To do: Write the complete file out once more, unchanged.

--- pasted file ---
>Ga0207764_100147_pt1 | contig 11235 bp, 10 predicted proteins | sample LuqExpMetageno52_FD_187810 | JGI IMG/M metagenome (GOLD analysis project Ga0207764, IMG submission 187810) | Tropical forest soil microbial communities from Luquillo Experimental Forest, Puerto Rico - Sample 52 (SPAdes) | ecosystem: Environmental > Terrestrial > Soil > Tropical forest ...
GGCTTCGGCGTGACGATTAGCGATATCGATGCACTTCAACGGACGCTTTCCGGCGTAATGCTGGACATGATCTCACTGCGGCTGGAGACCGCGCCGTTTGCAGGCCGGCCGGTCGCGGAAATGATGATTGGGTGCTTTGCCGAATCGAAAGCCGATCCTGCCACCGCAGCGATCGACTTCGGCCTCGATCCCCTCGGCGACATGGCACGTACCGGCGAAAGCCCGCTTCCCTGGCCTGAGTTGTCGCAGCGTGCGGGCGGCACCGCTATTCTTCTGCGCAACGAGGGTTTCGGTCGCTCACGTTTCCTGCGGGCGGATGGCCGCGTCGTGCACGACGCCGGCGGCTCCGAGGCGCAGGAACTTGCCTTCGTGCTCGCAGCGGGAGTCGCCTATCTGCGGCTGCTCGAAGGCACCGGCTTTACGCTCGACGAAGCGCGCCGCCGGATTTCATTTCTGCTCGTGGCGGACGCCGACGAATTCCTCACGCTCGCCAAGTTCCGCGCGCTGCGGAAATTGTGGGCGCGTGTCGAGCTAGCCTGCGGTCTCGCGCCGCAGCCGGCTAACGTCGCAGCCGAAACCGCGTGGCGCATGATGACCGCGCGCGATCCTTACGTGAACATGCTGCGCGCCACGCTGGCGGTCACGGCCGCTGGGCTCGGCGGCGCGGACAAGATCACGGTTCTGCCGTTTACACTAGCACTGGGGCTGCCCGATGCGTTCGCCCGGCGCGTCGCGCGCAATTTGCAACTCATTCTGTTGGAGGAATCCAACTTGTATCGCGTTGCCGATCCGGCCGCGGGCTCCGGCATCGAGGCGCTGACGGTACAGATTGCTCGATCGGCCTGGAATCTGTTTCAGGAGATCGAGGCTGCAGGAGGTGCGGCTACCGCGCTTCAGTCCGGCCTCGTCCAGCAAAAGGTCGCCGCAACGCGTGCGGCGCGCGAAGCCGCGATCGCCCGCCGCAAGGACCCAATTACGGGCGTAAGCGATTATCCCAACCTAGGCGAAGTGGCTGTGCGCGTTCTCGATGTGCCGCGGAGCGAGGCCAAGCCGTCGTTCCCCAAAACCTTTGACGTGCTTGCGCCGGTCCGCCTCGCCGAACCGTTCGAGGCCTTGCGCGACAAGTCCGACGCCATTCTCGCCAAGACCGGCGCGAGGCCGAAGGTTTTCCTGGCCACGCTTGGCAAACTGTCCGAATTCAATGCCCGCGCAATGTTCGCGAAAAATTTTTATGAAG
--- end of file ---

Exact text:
>Ga0207764_100147_pt1 | contig 11235 bp, 10 predicted proteins | sample LuqExpMetageno52_FD_187810 | JGI IMG/M metagenome (GOLD analysis project Ga0207764, IMG submission 187810) | Tropical forest soil microbial communities from Luquillo Experimental Forest, Puerto Rico - Sample 52 (SPAdes) | ecosystem: Environmental > Terrestrial > Soil > Tropical forest ...
GGCTTCGGCGTGACGATTAGCGATATCGATGCACTTCAACGGACGCTTTCCGGCGTAATGCTGGACATGATCTCACTGCGGCTGGAGACCGCGCCGTTTGCAGGCCGGCCGGTCGCGGAAATGATGATTGGGTGCTTTGCCGAATCGAAAGCCGATCCTGCCACCGCAGCGATCGACTTCGGCCTCGATCCCCTCGGCGACATGGCACGTACCGGCGAAAGCCCGCTTCCCTGGCCTGAGTTGTCGCAGCGTGCGGGCGGCACCGCTATTCTTCTGCGCAACGAGGGTTTCGGTCGCTCACGTTTCCTGCGGGCGGATGGCCGCGTCGTGCACGACGCCGGCGGCTCCGAGGCGCAGGAACTTGCCTTCGTGCTCGCAGCGGGAGTCGCCTATCTGCGGCTGCTCGAAGGCACCGGCTTTACGCTCGACGAAGCGCGCCGCCGGATTTCATTTCTGCTCGTGGCGGACGCCGACGAATTCCTCACGCTCGCCAAGTTCCGCGCGCTGCGGAAATTGTGGGCGCGTGTCGAGCTAGCCTGCGGTCTCGCGCCGCAGCCGGCTAACGTCGCAGCCGAAACCGCGTGGCGCATGATGACCGCGCGCGATCCTTACGTGAACATGCTGCGCGCCACGCTGGCGGTCACGGCCGCTGGGCTCGGCGGCGCGGACAAGATCACGGTTCTGCCGTTTACACTAGCACTGGGGCTGCCCGATGCGTTCGCCCGGCGCGTCGCGCGCAATTTGCAACTCATTCTGTTGGAGGAATCCAACTTGTATCGCGTTGCCGATCCGGCCGCGGGCTCCGGCATCGAGGCGCTGACGGTACAGATTGCTCGATCGGCCTGGAATCTGTTTCAGGAGATCGAGGCTGCAGGAGGTGCGGCTACCGCGCTTCAGTCCGGCCTCGTCCAGCAAAAGGTCGCCGCAACGCGTGCGGCGCGCGAAGCCGCGATCGCCCGCCGCAAGGACCCAATTACGGGCGTAAGCGATTATCCCAACCTAGGCGAAGTGGCTGTGCGCGTTCTCGATGTGCCGCGGAGCGAGGCCAAGCCGTCGTTCCCCAAAACCTTTGACGTGCTTGCGCCGGTCCGCCTCGCCGAACCGTTCGAGGCCTTGCGCGACAAGTCCGACGCCATTCTCGCCAAGACCGGCGCGAGGCCGAAGGTTTTCCTGGCCACGCTTGGCAAACTGTCCGAATTCAATGCCCGCGCAATGTTCGCGAAAAATTTTTATGAAG